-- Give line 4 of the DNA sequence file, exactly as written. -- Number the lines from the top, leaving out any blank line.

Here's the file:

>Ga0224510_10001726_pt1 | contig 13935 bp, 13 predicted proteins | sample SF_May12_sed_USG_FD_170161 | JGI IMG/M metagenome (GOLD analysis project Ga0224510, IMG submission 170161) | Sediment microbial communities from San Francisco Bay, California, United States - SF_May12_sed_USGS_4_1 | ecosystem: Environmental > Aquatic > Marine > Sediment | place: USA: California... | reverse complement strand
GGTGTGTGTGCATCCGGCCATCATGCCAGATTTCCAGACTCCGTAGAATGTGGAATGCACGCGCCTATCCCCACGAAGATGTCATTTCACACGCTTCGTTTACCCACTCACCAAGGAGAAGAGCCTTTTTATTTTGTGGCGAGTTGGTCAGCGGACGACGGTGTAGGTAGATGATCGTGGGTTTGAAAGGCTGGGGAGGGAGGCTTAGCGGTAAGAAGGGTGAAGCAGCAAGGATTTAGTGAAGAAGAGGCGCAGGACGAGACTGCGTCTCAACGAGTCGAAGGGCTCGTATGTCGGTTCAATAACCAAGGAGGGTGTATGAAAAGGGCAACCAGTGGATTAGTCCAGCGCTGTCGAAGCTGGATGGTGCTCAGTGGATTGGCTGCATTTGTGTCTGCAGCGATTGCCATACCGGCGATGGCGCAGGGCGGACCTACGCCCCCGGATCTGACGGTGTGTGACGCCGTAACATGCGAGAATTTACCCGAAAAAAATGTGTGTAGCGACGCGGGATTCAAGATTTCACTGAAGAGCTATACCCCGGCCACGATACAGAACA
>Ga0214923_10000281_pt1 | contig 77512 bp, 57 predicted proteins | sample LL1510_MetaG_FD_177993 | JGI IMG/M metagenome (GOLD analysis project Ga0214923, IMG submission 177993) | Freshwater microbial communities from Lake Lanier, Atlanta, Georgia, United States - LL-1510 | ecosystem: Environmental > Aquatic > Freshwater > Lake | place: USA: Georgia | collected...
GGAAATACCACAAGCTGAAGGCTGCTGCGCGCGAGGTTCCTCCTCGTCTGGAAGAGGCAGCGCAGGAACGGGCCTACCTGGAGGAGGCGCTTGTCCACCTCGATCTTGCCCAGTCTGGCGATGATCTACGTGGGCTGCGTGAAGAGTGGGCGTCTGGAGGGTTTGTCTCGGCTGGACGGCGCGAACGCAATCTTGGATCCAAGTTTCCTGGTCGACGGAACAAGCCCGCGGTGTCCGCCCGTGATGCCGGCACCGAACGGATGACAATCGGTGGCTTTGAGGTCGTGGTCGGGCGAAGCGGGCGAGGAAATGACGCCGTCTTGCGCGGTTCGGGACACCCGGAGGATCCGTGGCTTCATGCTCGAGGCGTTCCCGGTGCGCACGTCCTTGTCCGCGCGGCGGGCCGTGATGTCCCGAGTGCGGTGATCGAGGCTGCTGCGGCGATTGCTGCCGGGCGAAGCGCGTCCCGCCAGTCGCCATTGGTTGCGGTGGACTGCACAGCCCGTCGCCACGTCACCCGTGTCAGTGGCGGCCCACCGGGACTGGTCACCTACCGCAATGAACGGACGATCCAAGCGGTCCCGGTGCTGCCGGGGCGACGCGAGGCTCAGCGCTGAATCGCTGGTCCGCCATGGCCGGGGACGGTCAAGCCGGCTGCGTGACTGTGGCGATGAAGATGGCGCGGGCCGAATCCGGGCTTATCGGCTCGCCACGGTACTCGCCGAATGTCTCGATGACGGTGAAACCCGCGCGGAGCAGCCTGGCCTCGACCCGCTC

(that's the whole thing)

GGAAATACCACAAGCTGAAGGCTGCTGCGCGCGAGGTTCCTCCTCGTCTGGAAGAGGCAGCGCAGGAACGGGCCTACCTGGAGGAGGCGCTTGTCCACCTCGATCTTGCCCAGTCTGGCGATGATCTACGTGGGCTGCGTGAAGAGTGGGCGTCTGGAGGGTTTGTCTCGGCTGGACGGCGCGAACGCAATCTTGGATCCAAGTTTCCTGGTCGACGGAACAAGCCCGCGGTGTCCGCCCGTGATGCCGGCACCGAACGGATGACAATCGGTGGCTTTGAGGTCGTGGTCGGGCGAAGCGGGCGAGGAAATGACGCCGTCTTGCGCGGTTCGGGACACCCGGAGGATCCGTGGCTTCATGCTCGAGGCGTTCCCGGTGCGCACGTCCTTGTCCGCGCGGCGGGCCGTGATGTCCCGAGTGCGGTGATCGAGGCTGCTGCGGCGATTGCTGCCGGGCGAAGCGCGTCCCGCCAGTCGCCATTGGTTGCGGTGGACTGCACAGCCCGTCGCCACGTCACCCGTGTCAGTGGCGGCCCACCGGGACTGGTCACCTACCGCAATGAACGGACGATCCAAGCGGTCCCGGTGCTGCCGGGGCGACGCGAGGCTCAGCGCTGAATCGCTGGTCCGCCATGGCCGGGGACGGTCAAGCCGGCTGCGTGACTGTGGCGATGAAGATGGCGCGGGCCGAATCCGGGCTTATCGGCTCGCCACGGTACTCGCCGAATGTCTCGATGACGGTGAAACCCGCGCGGAGCAGCCTGGCCTCGACCCGCTC